Chicago White Sox

Oh, brother: Nicky Delmonico makes another Fenway Park memory with oldest sibling

Oh, brother: Nicky Delmonico makes another Fenway Park memory with oldest sibling

BOSTON — Nicky Delmonico’s brother might not have been on hand for his first career homer on Thursday night had he not looked at the upcoming schedule.

Much like most of the family, Joey Delmonico had spent the previous two days in Chicago to watch his younger brother make his major league debut with the White Sox on Tuesday night. He’d made the trip from Florida to see the first two games and share in the excitement, including watching Nicky Delmonico’s first big league hit. But once they noticed where the White Sox were headed, Joey and his wife, Monica, knew they had to come to Fenway Park.

One of baseball’s most storied venues also happens to be the site of the last game the two siblings attended as fans back in 2003. On Thursday, Nicky made Fenway Park even more memorable to the pair when he blasted the first home run of his career in a 9-5 White Sox loss to the Boston Red Sox.

“We were Red Sox fans and we wanted to see the Green Monster,” Joey Delmonico said. “That was the last game me and Nicky went to because we’ve been traveling and went to college. All of us have our summer schedules.

“When we were in Chicago, I looked at the schedule and was like, they’re going to Fenway.

“The fact that Nicky was able to play the Green Monster and play left field, it was so surreal. And after that home run, talk about emotions going wild. We couldn’t even contain it. You can’t write this stuff.”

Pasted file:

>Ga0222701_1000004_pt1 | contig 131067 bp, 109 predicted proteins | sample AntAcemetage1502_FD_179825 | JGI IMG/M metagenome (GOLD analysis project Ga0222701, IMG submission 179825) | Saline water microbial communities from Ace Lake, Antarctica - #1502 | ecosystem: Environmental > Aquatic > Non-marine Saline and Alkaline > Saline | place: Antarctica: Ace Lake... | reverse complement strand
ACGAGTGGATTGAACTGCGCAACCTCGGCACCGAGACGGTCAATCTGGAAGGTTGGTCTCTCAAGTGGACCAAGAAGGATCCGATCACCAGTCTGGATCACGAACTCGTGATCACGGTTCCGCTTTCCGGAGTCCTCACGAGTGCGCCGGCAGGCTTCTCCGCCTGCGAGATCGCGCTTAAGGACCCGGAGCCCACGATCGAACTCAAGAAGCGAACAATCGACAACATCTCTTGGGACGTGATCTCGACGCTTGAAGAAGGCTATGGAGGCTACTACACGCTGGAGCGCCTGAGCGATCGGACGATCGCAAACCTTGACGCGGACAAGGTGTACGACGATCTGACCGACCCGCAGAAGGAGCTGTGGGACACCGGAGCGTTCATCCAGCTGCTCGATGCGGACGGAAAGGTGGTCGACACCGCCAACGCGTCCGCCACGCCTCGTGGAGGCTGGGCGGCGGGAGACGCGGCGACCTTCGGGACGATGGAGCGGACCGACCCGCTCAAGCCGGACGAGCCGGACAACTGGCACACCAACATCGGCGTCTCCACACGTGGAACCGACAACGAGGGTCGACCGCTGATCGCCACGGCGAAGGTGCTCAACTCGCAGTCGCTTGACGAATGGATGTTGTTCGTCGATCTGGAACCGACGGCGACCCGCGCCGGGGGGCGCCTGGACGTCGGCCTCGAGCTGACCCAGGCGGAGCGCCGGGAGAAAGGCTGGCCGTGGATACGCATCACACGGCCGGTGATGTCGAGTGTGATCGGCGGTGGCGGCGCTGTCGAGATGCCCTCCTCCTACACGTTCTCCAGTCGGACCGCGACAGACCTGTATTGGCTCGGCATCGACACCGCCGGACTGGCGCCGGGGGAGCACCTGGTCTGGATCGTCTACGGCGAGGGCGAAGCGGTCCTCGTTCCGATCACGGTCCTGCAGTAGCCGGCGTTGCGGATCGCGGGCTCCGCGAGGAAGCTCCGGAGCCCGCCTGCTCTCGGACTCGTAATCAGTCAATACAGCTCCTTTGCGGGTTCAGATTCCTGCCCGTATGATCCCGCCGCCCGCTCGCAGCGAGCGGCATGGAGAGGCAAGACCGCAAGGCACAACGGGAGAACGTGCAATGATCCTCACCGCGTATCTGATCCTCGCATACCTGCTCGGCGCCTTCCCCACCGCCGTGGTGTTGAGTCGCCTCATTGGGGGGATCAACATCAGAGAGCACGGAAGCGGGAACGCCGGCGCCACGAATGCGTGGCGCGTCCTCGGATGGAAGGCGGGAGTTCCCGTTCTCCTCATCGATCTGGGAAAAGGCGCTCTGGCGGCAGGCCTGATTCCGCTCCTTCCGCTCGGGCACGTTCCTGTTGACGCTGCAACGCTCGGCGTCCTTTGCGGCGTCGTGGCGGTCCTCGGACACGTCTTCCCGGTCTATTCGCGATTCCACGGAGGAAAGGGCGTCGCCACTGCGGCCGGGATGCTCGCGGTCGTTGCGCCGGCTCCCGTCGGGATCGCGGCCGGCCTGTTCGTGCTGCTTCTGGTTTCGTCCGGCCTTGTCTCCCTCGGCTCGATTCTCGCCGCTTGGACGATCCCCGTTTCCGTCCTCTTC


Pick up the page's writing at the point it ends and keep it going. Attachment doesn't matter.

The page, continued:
Nicky Delmonico barely remembers the moment it went by so quickly. Having singled in his first at-bat against Rick Porcello, Delmonico felt a little more comfort when he stepped to the plate in the third inning with the White Sox trailing 7-2. With two on and two outs, Porcello left a first-pitch curveball up and Delmonico hammered it — the exit velo was 105.5 mph — 380 feet for a three-run homer to deep right.

“I made solid contact with it, and I don’t know, I went too fast around the bases,” Nicky Delmonico said. “It didn’t really register that I did it. But it was awesome. It was a great feeling.”

So, too, was calling his brother to let him know about the promotion late Monday night.

Joey Delmonico said he received the call at 11:37 p.m. EST and they immediately began to plan the trip. More than two hours later, he had to remind Nicky to try and rest.

Given all his brother has overcome to reach this point, Joey Delmonico, who played collegiately at Georgia, didn’t want to miss a moment. He and Monica knew they had to extend their trip for a few more days. The homer only made it that much more special.

Nicky Delmonico said he was able to get the ball back and intends to autograph it and give it to his oldest brother.

“If you’d have seen me midgame you would have seen me, with emotions man, we couldn’t contain it,” Joey Delmonico said. “We were in the stands. That’s my best friend, my little baby brother. I love that kid more than anything. This is so surreal. Everything is like, ‘Wake me up, this is a dream.’ And the first home run at Fenway? Come on.

“When we found out Fenway was coming up we had to come here.”

Geovany Soto details ‘total destruction’ of Puerto Rico after speaking with family

Geovany Soto details ‘total destruction’ of Puerto Rico after speaking with family

Geovany Soto’s family in Puerto Rico is safe after Hurricane Maria slammed into the island, leaving at least 24 people dead and virtually all residents without power.

The White Sox catcher said he spoke to his family Wednesday on the phone and they were in good spirits. Soto’s mom, dad and in-laws are in San Juan, Puerto Rico, while his wife and kids are with him in the U.S.